Week-After Pill Coming Soon?

Illustration for article titled Week-After Pill Coming Soon?

A French company wants to market "ella," a drug that prevents pregnancy for up to five days after unprotected sex, as an emergency contraceptive. But critics say it's more like an abortion pill.

Advertisement

According to Rob Stein of the Washington Post, FDA advisors are slated to "consider endorsing the drug" at a meeting next week. Ella is more effective than the morning-after pill Plan B and works even if taken up to 120 hours after sex, while Plan B is useless after 72. It's more of a week-after pill than a morning-after one, and that could make a big difference to women who, say, can't get to a pharmacy on the weekend — or who are turned away by providers who object to emergency contraception. But the same objections that have hampered Plan B's availability are even more intense for ella. Because its chemical makeup is similar to that of abortion pill RU-486, critics are arguing that it's not a contraceptive but a form of abortion. It's possible — though not proven — that ella could cause an already fertilized embryo to detach or fail to implant, and Jeanne Monahan, director of the Family Research Council's Center for Human Dignity, says, "Women have a right to know this drug is destroying a life growing in their womb."

Supporters of the drug say there's no evidence it destroys embryos, and others point out that the FDA should rise above political concerns and focus on safety. Public health professor Susan F. Wood says, "FDA should be a 'Just the facts ma'am' organization." Still, anything that increases a woman's control over her sexual and reproductive lives seems to cause a fight in this country — and ella will probably be no exception.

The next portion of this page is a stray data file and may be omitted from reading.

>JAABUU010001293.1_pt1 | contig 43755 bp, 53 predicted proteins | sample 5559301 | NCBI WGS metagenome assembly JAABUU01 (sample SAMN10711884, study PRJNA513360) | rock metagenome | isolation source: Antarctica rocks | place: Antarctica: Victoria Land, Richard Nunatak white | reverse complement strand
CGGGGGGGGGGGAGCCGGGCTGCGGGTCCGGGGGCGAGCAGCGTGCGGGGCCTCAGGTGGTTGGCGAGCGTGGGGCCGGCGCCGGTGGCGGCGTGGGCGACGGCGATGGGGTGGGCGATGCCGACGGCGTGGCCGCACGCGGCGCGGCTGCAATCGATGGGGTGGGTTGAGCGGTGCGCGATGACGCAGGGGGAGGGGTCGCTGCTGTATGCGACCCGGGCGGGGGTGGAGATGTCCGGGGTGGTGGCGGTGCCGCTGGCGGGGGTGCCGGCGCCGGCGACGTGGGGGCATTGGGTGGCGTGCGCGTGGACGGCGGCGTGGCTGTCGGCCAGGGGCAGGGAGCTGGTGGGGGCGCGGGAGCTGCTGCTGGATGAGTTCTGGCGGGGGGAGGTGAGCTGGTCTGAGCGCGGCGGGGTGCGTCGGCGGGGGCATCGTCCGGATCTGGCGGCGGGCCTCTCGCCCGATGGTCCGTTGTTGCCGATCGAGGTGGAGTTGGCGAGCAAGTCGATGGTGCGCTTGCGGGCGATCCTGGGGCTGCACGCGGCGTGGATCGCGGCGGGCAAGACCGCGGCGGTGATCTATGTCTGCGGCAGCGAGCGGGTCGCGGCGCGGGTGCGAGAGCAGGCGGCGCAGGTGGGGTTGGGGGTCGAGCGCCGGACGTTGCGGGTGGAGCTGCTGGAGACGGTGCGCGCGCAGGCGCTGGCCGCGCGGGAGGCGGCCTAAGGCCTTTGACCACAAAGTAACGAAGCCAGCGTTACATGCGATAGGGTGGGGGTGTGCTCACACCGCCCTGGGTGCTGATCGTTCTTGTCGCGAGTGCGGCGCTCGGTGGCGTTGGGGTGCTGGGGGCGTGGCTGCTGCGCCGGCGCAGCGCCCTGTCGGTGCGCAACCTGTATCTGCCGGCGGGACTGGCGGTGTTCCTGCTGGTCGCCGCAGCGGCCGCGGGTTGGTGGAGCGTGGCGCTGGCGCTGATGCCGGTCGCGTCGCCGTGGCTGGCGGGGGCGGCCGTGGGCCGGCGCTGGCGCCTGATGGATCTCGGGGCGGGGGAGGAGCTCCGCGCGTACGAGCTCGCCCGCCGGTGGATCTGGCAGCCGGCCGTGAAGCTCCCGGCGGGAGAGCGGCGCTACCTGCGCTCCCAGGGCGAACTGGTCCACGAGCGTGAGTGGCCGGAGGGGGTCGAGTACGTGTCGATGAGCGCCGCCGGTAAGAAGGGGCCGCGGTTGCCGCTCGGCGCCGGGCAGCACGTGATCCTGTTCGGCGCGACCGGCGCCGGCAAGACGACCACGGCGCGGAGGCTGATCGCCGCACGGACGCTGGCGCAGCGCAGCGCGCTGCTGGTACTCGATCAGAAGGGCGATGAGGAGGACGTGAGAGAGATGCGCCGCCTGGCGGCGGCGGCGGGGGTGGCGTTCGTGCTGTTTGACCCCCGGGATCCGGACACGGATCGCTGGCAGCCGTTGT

Advertisement

FDA Panel To Weigh 'Ella,' A Longer-Working Alternative To 'Morning-After Pill' [Washington Post]

Share This Story

Get our newsletter

DISCUSSION

adah
Jane, you ignorant slut.

Well. Some of us would like to know exactly what the pill does, should it become legal. While I'm not anti-choice, I personally would not choose to get an abortion. The line I draw is the one most doctors have told me - pregnancy begins when a fertilized egg implants in the uterus. So for me, personally, it's an ethical issue. And I'd ask the same respect for wanting to know what options fit my world-view as I'd ask for a woman who chooses to have an abortion. I don't want to take this pill if it could possibly terminate a pregnancy, though I will take medication to prevent that same pregnancy. Others should be able to choose to take it, assuming the medication is deemed safe by the FDA.

The people quoted in the article have ulterior motives. But for some of us, we do have reasons to wonder what exactly the medication is doing to our bodies. And it would be nice if that wasn't dismissed as a "who cares" issue. We do have a right to know.